U.S. hands over control of Anbar to Iraqi forces
In an event touted by President Bush as a sign of U.S. success in Iraq but tinged with evidence of political friction and security threats bubbling below the surface, U.S. forces on Monday handed control of security in Anbar province to the Iraqis.
The U.S. military also said Iraq’s government on Oct. 1 plans to assume authority over more than 50,000 mainly Sunni Arab fighters known as the Sons of Iraq and allied with U.S. forces in Baghdad.
Taken together, the developments represent a major shift that will test the Shiite Muslim-led government’s willingness to support Sunni-led efforts considered key to sustaining relative calm in Iraq and fostering reconciliation.
The Sons of Iraq program was born in Anbar in 2006 when tribal leaders in the Sunni-dominated province turned against the militant group Al Qaeda in Iraq and allied themselves with U.S. forces. They called their movement the Awakening, and their foot soldiers became known as the Sons of Iraq.
Now, there are about 99,000 Sons of Iraq nationwide, most of them Sunnis, many of them former insurgents, and each getting $300 a month from the U.S. military. Prime Minister Nouri Maliki’s government has vowed to incorporate them into Iraq’s security forces or find them other jobs, but Sons of Iraq leaders say Maliki is stalling and waging a campaign of arrest and intimidation against many of them.
Their distrust was evident at the Anbar ceremony.
So was the distrust between Awakening leaders and Sunni lawmakers on the Anbar provincial council, who tribal chiefs say are corrupt and denying leaders of the security program the political clout they deserve.
In his speech, the head of the Anbar provincial council, Abdul Salam Ani, accused “tribal and political sides” of trying to stir up trouble. “We will not let them,” he said.
Another speaker was Sheik Ahmed Buzaigh abu Risha, the Anbar Awakening movement leader who accused the Maliki government of targeting Sons of Iraq for prosecution related to crimes committed before the movement began.
“They should take into consideration their heroic stances against Al Qaeda during the period starting from 2006 and not before this,” he said.
He also took a swipe at the provincial council, saying it beat him to the podium, “but they haven’t beaten us in taking action, thank God.”
That was a reference to Awakening leaders’ allegations that the Iraqi Islamic Party politicians who dominate Anbar politics did not fight the insurgency but are hogging the spoils of peace.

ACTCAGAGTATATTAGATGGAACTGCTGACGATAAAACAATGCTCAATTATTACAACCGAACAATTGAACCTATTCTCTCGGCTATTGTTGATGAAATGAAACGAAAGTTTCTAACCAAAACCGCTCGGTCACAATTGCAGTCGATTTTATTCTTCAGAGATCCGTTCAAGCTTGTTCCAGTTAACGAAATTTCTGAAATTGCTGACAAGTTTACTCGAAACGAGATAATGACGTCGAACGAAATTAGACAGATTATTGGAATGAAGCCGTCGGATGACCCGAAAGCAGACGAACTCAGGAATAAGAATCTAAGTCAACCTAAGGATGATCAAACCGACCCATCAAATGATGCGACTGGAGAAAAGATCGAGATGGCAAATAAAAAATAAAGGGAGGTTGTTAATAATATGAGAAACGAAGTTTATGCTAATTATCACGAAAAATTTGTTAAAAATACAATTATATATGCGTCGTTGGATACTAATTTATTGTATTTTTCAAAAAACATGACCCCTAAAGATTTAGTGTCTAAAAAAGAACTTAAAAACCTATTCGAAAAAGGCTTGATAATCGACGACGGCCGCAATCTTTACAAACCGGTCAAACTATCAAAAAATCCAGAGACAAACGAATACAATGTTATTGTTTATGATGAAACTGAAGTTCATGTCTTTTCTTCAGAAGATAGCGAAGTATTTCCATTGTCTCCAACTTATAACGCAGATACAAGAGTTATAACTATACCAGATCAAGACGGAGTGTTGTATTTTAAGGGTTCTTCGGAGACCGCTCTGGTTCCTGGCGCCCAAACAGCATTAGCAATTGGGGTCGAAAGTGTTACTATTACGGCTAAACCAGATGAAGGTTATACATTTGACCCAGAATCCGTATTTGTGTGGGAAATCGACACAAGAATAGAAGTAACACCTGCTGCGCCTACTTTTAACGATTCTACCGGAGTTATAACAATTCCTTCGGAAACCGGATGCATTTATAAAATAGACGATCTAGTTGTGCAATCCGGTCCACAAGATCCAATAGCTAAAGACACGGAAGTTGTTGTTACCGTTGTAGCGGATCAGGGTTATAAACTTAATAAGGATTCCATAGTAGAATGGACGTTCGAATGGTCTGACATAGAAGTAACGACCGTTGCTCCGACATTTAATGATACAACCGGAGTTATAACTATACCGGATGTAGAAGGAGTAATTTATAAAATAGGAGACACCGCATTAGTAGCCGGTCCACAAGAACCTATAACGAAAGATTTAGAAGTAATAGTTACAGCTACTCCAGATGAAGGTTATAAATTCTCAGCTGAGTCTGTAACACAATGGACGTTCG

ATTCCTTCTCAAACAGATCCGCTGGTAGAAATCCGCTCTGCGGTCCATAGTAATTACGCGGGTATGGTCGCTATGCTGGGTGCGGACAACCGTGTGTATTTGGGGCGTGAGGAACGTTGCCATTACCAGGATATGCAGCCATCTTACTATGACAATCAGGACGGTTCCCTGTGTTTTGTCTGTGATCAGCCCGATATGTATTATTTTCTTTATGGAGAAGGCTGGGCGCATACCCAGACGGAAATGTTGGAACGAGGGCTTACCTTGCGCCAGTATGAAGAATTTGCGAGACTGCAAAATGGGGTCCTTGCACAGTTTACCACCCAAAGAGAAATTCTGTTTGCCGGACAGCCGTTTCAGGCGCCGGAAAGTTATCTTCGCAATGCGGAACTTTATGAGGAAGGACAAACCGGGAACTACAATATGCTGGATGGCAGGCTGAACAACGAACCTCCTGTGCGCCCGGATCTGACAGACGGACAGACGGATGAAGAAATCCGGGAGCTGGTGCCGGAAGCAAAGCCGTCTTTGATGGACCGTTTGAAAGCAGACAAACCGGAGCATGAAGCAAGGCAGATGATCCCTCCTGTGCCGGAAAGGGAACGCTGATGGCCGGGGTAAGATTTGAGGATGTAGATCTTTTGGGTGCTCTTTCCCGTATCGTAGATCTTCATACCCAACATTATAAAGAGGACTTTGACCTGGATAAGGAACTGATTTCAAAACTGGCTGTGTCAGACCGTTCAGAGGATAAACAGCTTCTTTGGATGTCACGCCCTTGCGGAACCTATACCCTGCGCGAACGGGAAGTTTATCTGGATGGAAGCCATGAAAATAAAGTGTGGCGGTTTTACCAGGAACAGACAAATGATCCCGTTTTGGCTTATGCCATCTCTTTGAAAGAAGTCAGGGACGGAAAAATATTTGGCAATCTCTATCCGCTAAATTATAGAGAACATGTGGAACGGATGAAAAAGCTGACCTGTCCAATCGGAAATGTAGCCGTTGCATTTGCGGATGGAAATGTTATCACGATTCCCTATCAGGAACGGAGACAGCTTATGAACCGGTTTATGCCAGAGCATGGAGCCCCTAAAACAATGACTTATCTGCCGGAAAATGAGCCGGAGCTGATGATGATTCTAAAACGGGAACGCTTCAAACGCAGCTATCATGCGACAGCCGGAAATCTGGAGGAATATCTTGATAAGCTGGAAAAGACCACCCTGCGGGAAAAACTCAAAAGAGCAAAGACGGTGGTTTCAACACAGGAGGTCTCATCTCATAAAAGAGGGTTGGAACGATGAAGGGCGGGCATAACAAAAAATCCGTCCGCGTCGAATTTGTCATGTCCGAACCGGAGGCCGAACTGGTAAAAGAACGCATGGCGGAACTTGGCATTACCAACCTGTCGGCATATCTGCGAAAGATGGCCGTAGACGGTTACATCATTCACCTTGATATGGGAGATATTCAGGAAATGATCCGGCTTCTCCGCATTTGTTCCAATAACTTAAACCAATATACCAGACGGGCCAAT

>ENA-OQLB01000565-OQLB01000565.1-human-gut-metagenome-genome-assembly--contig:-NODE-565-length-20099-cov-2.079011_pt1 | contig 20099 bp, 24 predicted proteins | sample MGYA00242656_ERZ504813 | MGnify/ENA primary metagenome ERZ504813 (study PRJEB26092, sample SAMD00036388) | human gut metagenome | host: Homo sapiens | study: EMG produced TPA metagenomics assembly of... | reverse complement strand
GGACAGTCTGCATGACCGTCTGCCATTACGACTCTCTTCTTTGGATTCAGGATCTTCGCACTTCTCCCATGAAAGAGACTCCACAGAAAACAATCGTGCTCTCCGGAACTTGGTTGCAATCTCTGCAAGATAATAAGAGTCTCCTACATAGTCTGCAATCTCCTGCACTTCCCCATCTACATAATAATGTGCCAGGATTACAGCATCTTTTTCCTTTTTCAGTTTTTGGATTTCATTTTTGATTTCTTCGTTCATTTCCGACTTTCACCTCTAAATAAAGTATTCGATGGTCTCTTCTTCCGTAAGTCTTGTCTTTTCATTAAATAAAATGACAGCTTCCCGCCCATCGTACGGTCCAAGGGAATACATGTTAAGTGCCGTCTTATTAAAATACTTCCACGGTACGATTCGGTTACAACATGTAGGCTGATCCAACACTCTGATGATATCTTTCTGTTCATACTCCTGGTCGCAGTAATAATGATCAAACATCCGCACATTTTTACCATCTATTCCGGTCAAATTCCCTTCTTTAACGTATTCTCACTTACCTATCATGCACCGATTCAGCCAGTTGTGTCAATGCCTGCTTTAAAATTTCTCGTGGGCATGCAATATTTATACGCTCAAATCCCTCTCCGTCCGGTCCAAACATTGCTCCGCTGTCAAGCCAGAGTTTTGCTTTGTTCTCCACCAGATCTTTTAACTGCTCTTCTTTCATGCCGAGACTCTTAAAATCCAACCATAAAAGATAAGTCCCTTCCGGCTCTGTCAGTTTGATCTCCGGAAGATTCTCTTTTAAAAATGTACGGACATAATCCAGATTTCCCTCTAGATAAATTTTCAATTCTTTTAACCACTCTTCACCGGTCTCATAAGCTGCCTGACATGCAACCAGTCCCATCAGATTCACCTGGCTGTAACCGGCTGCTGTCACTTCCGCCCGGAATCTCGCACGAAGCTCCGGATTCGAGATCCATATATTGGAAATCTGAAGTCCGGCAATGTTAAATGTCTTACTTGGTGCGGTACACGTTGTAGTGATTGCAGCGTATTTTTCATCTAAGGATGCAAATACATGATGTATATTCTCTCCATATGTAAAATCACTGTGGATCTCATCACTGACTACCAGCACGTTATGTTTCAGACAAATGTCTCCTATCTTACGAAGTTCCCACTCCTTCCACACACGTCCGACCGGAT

The politicians counter that they risked their lives by taking part in 2005 provincial elections boycotted by the tribesmen. “We were the ones who faced all the danger,” said Ammar Wajeeh of the Iraqi Islamic Party.
Abu Risha’s brother, Sheik Abdul-Sattar abu Risha, is credited with founding the Awakening movement in 2006. Two years earlier, U.S. forces had launched a major offensive against insurgents in the Anbar city of Fallouja, a battle that galvanized Al Qaeda in Iraq and turned Anbar into the deadliest province for U.S. forces from 2004 through 2006.
By September 2007, things had become so peaceful that Bush met Abdul-Sattar in Anbar. Ten days later, the sheik was assassinated, and his brother replaced him at the helm.
The commander of American forces in Anbar, Marine Maj. Gen. John Kelly, alluded to the political problems roiling Anbar and warned that security forces had done all they could for the province.
“All we can hope to do is hold what we’ve achieved against the terrorists,” Kelly said of Iraqi and U.S. forces. “There are two things that are desperately needed that security forces cannot provide here: trust and friendship amongst all of you and between the province and the rest of Iraq.”
“I pray God you can achieve this,” Kelly added. “If you will fail . . . then the agony we will have endured together will have been for nothing.”
In Washington, Bush in a statement called the transfer of control “a credit to the courage of our troops, the Iraqi security forces and the brave tribes and other civilians from Anbar.”
Anbar is the 11th of Iraq’s 18 provinces to take control of its security from U.S. forces. The roughly 26,000 American troops there will move into “over-watch” positions, not involved in security operations unless requested by Iraqi security forces or if U.S. officials deem it necessary.
Anbar is the first mainly Sunni province to revert to Iraqi control and it shares a border with Saudi Arabia, Syria and Jordan, making it prime territory for infiltration by Sunni Muslim insurgents. It was to have been handed over in June, but political turmoil mixed with security breaches delayed the event.
A 5 a.m.-to-5 p.m. vehicular curfew was imposed across Ramadi, the provincial capital, to reinforce security for Monday’s ceremony, and the U.S. military did not even announce the event in advance.
Residents said they were optimistic the transfer would lead to the departure of U.S. forces, but some also expressed wariness about the future.
“I hope it will be a chance for our security forces to practice their jobs in a professional way . . . so we can start rebuilding our province,” Abdullah Fayad said.
In Baghdad, a U.S. military spokesman, Navy Rear Adm. Patrick Driscoll, said the Iraqi government had set Oct. 1 as its target date for assuming command and control of the Sons of Iraq in Baghdad and its environs.
It would be the first time the Iraqi government has taken control of the Sons of Iraq. Based on the numbers in Baghdad and their monthly stipends, it means Maliki’s government will have to pay about $15 million a month to sustain the program there.
Times staff writer Saif Hameed in Baghdad and a special correspondent in Ramadi contributed to this report.
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